Sunday, August 10, 2008

Sinister Sudoku - Kaye Morgan

Sinister Sudoku
A Sudoku Mystery
Kaye Morgan
Berkley Prime Crime


Liza Kelly’s career in sudoku is taking off in some interesting directions. First, and maybe most importantly, her puzzle column for her local paper already enjoys a regional syndication. Now she’s poised to embark on a national syndication deal. One of the more unlikely outgrowths of her puzzle expertise is the class she’s teaching at the Seaport Correctional Facility. Her few minimum-security students include celebutante Ritz Tarleton (in for 10 days on a DUI and blogging about it every day); Fat Frankie, a mob guy whose very politeness is scary; and Chris Dalen, a man who’s spent the last dozen years locked up for not telling anyone the location of the Mondrian painting he stole.

The final assignment for the class was to create a puzzle using thirty clues. To Liza’s amazement, Chris managed to create a puzzle with only seventeen clues. In the world of sudoku, it’s a rare thing to be able to create a true puzzle (one with only one correct answer) with so few clues. There’s not much time to devote to it, though, since Chris is being released that very afternoon, due to health issues.

Putting aside thoughts of prisoners, Liza and her sort-of-boyfriend Kevin plan a romantic dinner at the local inn where Kevin is manager. The weather turns ugly even before they get there, and the rapidly accumulating snow forces dinner guests to become overnight guests. The unexpected guest roster includes Ritz’ travel magnate father, a known associate of Fat Frankie, Chris Dalen on his first night of freedom, and an insurance investigator still on the trail of the stolen Mondrian. Alone in her assigned cabin, Liza discovers an unwelcome amenity in the bed. It’s a hand, underneath all layers of bedding. The hand is attached to one Chris Dalen.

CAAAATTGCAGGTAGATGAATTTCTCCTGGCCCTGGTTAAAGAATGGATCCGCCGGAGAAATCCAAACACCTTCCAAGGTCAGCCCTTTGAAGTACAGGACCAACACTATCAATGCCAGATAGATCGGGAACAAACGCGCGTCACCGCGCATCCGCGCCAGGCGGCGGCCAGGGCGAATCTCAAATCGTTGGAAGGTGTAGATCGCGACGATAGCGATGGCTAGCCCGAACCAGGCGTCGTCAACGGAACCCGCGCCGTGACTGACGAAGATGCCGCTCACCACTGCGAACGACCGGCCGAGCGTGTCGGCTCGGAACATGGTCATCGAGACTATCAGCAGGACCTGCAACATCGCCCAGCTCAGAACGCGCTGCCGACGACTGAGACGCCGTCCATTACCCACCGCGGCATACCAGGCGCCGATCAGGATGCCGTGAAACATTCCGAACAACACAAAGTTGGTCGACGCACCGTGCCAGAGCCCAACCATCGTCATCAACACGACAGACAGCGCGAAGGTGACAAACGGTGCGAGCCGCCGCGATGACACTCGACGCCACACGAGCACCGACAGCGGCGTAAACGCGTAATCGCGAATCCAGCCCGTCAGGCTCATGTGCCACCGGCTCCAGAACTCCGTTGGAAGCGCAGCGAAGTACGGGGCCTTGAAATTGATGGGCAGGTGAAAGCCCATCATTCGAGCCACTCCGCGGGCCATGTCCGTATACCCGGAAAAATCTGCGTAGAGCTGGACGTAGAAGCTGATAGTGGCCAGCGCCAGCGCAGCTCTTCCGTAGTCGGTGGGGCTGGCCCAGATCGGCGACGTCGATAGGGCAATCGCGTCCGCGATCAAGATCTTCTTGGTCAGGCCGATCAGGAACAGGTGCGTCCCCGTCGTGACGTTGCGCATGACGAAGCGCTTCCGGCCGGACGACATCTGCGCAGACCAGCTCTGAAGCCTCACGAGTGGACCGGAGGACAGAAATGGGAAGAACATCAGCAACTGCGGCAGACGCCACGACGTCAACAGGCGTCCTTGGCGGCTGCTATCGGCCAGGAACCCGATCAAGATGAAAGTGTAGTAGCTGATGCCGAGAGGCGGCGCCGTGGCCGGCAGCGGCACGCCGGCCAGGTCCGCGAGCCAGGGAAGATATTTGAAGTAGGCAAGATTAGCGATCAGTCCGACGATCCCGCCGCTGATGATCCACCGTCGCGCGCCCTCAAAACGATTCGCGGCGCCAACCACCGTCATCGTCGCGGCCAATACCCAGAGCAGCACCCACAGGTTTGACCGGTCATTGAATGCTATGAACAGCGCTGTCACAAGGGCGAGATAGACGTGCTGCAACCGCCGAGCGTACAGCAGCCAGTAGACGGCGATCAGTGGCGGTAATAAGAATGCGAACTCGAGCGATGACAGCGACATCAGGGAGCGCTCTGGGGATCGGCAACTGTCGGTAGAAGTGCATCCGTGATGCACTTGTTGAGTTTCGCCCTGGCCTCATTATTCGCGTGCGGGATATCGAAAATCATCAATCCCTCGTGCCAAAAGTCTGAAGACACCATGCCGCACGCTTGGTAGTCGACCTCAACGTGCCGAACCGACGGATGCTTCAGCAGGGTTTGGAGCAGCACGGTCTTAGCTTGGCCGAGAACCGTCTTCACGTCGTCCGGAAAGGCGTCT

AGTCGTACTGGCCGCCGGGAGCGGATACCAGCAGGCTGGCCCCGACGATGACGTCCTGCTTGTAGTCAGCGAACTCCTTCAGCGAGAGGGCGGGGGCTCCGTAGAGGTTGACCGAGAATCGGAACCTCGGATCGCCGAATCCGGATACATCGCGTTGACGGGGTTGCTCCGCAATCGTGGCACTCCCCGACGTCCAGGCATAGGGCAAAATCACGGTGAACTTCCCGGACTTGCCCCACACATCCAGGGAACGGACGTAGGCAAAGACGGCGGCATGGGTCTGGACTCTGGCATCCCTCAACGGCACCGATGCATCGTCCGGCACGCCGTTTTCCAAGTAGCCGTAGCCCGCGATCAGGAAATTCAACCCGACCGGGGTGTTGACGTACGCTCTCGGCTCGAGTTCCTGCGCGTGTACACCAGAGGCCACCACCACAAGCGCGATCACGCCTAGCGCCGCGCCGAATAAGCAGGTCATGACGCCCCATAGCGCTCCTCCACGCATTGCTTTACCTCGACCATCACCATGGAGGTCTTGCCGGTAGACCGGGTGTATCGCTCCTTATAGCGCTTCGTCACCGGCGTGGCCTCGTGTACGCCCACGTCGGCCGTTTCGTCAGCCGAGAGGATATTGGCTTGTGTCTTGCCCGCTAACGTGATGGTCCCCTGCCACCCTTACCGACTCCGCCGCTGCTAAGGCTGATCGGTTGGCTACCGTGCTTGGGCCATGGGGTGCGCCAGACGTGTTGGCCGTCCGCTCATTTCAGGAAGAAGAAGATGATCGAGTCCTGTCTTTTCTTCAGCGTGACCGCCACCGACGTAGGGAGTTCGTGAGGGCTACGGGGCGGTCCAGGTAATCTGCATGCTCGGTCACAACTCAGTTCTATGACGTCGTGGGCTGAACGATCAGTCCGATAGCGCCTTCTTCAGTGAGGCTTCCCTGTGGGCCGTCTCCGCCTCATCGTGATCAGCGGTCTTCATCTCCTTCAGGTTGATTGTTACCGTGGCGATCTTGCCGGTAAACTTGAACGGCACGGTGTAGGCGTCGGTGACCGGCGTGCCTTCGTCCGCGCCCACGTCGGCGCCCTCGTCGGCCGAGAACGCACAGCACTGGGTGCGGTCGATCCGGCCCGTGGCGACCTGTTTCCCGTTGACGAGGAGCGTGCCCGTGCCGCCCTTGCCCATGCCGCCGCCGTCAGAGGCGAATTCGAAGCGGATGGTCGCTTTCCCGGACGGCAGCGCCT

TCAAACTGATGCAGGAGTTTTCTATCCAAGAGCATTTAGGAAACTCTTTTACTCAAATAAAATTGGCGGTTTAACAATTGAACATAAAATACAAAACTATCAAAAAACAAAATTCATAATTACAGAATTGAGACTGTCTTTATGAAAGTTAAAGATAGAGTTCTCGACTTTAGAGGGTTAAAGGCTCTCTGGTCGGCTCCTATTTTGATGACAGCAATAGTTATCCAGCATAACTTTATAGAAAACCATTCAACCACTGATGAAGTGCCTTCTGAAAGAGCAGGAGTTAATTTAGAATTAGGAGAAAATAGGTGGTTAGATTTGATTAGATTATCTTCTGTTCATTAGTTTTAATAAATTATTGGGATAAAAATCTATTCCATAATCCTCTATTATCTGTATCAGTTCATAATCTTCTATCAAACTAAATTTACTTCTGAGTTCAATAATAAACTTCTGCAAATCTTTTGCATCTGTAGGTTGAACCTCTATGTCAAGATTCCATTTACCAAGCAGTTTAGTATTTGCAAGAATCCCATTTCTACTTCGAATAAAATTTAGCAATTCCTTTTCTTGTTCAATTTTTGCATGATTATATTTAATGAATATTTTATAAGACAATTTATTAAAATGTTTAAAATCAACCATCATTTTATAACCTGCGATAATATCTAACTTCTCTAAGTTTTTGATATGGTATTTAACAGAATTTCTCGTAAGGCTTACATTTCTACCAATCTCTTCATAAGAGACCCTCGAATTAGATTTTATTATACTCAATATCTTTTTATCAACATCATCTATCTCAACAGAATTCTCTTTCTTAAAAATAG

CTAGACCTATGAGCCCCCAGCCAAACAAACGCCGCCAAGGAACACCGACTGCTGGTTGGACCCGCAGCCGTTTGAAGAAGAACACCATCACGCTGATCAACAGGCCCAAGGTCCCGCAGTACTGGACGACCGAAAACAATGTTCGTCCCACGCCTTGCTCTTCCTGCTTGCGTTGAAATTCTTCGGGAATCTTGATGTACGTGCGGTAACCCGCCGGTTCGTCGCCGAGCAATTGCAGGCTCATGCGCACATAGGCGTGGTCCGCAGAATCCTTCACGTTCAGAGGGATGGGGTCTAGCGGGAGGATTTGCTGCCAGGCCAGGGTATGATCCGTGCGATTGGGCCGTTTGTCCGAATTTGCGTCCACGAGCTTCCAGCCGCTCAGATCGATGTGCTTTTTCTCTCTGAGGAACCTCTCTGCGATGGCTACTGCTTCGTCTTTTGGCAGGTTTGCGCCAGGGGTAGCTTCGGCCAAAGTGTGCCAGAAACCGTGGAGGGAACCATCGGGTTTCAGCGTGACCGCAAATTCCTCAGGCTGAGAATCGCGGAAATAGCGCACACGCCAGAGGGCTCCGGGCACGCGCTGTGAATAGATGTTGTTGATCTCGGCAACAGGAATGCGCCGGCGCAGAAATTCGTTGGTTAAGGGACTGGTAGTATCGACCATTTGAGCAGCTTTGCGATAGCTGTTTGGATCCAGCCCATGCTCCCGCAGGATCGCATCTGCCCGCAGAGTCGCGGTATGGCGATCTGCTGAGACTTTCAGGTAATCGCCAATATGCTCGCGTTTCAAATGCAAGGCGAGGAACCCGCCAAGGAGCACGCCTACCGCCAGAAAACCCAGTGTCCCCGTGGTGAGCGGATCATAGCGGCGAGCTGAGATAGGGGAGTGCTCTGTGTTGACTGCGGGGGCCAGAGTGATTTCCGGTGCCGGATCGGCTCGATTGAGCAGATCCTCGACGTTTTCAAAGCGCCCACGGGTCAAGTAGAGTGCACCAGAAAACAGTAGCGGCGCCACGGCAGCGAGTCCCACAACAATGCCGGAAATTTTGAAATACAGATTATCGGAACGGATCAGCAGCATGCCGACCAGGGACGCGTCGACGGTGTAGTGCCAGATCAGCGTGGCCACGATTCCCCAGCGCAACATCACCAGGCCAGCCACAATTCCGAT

The third installment in this very entertaining series (DEATH BY SUDOKU, MURDER BY THE NUMBERS) almost reads like an Agatha Christie. There’s a group of people, stranded by weather, and a murderer is in their midst. There are plenty of good motives collected under this one roof. A sudoku puzzle might seem an unlikely tool to use to solve a mystery, but both pursuits require the application of logic – and the willingness to take a risk or two. You do not need to be a fan of sudoku to enjoy the mystery, but if you are, you’ll enjoy solving the puzzles (answer keys at back) and tips scattered throughout the story. Looking forward to Liza’s next case.

Rating: 7 ½
August 2008
ISBN# 978-0-425-22306-2


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